How to Have Effective Presentations

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A presentation refers to giving of a lecture to a group, which acts as the audience (Labaree, 2010). A presentation is given by a person who has superior knowledge of a subject. Its aim is to pass knowledge or create awareness on a subject under discussion. However, some presentations entail proving of the presenter’s knowledge to a team of experts, for example in an interview. Presentations need adequate planning before a session. It entails organizing and working ahead to familiarize with the content of the presentation (Lucas, 2010). The speaker then has to prepare the content to present. There is also a way the presenter should conduct themselves on the day of the presentation for an effective session. It includes how to handle questions from the audience before concluding the activity. A good presenter, thus, sticks to a pre-determined pattern for an effective presentation. 

Planning

Planning of a presentation requires the speaker to familiarize oneself with relevant materials. If a person is contacted to do a presentation on a particular subject, such as marketing, they should read intensively in that area. A person with knowledge of a topic they are expected to present, has confidence, as opposed to a topic they know nothing about (Labaree, 2010). Confidence is essential for any presentation for it leads to credibility. Credibility wins the attention of the audience. 

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The presenter can also take this opportunity and familiarize themselves with the audience and the venue. It is wrong to plan for a presentation for children yet the audience comprises of adults (Labaree, 2010). Such a case leads to the irrelevancy of the content being showcased. The presenter should also acknowledge that the audience can consist of people of a different experience, interests, and level of knowledge. It is important that the presentation accommodates the variances of the present audience.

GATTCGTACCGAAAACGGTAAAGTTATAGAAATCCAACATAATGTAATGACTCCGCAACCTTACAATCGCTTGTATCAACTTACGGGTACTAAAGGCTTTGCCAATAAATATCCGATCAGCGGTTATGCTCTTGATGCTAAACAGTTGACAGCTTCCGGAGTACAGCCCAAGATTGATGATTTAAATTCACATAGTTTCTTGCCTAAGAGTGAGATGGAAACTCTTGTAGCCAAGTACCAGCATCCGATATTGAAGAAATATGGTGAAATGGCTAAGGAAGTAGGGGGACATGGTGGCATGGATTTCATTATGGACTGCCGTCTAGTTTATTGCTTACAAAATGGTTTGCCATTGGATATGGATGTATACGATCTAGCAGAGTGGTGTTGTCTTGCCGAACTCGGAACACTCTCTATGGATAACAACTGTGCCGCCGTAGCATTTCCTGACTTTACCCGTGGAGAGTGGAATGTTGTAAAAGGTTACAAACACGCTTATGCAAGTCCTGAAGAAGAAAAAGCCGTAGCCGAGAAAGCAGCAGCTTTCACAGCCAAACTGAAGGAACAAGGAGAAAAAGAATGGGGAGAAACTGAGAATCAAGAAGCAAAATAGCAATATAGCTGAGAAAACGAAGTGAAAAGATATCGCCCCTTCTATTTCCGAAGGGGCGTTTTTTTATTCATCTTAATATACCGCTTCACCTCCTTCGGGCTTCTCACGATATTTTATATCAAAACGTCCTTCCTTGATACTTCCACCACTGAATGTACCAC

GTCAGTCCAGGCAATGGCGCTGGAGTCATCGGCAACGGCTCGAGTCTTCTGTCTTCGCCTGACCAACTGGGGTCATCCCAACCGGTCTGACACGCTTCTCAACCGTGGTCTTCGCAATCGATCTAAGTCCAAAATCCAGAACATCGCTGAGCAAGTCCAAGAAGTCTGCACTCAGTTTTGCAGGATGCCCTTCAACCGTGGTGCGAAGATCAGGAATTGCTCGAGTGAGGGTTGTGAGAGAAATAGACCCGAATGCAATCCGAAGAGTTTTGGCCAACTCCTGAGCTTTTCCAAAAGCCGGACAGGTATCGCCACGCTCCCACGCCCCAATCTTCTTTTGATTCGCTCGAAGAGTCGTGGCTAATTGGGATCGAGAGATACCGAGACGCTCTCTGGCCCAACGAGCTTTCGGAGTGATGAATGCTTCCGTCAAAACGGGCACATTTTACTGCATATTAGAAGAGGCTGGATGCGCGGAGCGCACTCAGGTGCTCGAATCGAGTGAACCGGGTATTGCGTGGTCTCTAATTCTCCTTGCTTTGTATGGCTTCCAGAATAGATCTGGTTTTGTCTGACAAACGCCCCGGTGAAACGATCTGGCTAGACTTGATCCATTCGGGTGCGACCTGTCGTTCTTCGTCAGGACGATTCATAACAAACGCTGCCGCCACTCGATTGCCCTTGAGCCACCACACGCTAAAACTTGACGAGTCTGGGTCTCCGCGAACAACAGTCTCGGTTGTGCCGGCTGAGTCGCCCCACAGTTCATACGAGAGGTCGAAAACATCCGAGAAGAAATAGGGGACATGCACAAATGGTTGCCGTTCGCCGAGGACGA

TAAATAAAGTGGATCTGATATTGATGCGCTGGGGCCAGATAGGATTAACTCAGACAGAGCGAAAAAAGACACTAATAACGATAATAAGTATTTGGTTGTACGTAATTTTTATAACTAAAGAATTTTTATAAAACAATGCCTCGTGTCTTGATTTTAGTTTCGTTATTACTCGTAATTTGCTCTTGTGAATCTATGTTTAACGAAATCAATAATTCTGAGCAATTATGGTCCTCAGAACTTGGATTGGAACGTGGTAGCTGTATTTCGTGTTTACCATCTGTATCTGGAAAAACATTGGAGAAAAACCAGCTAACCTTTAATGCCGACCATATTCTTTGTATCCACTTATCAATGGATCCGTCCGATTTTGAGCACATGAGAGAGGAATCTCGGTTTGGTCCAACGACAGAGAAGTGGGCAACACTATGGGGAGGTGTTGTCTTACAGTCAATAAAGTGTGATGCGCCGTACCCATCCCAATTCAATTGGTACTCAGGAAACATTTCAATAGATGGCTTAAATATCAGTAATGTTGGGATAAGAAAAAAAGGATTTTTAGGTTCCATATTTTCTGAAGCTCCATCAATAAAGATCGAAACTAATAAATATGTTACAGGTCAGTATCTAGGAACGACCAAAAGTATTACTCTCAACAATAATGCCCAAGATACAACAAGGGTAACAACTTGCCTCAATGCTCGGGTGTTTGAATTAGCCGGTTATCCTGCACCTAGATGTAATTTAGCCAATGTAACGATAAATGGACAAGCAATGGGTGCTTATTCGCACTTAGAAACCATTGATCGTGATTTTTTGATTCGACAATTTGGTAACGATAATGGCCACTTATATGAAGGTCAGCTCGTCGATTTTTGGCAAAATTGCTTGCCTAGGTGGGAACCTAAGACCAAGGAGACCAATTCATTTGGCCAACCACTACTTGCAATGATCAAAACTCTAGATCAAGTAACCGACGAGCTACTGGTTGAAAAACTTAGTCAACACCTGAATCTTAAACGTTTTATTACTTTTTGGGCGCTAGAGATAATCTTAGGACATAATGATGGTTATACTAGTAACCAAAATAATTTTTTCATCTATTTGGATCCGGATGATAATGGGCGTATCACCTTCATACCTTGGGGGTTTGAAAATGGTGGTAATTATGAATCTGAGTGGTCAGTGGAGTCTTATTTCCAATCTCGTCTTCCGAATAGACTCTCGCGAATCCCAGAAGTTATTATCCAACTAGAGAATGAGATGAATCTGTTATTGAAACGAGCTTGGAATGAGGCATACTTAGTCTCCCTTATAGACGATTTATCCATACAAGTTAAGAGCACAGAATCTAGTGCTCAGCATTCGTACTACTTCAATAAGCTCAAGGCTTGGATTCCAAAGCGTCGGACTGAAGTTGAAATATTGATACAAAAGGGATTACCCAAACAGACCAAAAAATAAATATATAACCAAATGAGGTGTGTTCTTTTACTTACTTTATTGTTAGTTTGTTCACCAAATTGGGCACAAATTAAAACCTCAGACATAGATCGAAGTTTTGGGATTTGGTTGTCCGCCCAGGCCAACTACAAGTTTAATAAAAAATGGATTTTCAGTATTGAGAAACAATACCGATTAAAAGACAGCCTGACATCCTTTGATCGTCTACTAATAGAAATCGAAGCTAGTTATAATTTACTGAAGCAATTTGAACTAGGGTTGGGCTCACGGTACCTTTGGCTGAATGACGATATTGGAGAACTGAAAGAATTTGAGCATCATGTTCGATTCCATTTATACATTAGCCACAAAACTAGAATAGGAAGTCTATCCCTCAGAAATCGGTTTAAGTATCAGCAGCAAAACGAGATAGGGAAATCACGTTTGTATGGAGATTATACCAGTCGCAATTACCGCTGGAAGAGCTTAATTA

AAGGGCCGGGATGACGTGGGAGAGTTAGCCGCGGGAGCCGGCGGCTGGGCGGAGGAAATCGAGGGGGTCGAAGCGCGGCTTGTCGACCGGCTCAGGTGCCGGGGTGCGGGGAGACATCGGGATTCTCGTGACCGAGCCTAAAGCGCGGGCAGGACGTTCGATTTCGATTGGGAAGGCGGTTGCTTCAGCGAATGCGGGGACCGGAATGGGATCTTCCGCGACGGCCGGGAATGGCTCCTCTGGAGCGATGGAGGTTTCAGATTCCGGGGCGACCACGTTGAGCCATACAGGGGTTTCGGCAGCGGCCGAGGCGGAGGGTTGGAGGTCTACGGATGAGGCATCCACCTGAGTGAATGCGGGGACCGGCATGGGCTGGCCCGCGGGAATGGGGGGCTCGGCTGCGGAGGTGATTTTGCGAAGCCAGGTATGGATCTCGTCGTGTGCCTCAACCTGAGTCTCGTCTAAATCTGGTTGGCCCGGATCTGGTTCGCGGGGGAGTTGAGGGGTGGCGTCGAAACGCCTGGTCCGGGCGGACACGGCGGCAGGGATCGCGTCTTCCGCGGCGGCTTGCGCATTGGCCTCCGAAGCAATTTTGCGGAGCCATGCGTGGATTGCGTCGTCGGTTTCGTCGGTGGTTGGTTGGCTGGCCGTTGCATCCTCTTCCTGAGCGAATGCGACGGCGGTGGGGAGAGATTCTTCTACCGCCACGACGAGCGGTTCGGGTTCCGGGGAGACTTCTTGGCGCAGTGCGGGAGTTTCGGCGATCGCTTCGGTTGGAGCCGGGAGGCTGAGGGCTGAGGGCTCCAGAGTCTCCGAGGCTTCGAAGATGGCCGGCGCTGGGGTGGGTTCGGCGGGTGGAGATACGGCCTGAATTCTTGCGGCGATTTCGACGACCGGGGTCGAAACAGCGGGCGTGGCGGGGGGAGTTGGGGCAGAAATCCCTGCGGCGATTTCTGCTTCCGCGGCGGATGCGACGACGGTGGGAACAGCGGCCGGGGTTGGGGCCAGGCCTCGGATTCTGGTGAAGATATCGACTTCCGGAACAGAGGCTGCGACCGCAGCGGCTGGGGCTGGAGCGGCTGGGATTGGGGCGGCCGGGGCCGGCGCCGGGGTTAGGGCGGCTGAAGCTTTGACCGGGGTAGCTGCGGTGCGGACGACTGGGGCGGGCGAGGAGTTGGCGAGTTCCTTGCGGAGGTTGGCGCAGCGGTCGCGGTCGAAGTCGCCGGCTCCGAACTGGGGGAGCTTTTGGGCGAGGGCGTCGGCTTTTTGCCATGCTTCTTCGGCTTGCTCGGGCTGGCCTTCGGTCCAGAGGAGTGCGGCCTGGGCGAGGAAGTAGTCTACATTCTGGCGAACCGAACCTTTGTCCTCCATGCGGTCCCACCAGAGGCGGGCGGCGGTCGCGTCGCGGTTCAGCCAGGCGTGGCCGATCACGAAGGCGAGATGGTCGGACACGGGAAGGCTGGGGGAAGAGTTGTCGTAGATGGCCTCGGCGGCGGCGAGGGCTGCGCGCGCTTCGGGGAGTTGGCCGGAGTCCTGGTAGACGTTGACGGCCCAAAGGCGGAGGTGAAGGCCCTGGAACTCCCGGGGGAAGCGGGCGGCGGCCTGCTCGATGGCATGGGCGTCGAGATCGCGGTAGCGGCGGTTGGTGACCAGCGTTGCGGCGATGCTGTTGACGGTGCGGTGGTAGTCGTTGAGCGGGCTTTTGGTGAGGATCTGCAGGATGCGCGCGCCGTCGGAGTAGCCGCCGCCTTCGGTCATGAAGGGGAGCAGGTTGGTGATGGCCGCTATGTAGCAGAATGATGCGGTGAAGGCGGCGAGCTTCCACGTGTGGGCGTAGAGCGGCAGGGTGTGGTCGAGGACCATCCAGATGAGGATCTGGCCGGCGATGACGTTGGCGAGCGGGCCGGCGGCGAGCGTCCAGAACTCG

Preparation

After planning, the speaker should then focus on the main points of the presentation. The main points are what the presenter wants the audience to take home after the session. The subtopics under the key point should be noted down for quick note (Baccarani & Bonfanti, 2015). It helps in avoiding reputation when the presenter becomes nervous. In most cases, the topic for presentation is given by the event planners. However, it is the duty of the presenter to get the details to achieve the mission of the event (Kaltenbach & Soetikno, 2016). For example, if the presentation is in a conference, there might be other activities apart from the presentation and, so, the presenter should prepare to stick to the allocated time. Working within a time frame depends on how the presenter prepares his or her points. If the time is short, the points should be less. 

The presenter should also prepare the supporting information (Baccarani & Bonfanti, 2015). It includes information that will help the audience understand the contents of the discussion. For example, the use of images, diagrams and video segments. The use of supporting information also helps the audience believe and agree with the main points (Ncsl.org, 2018).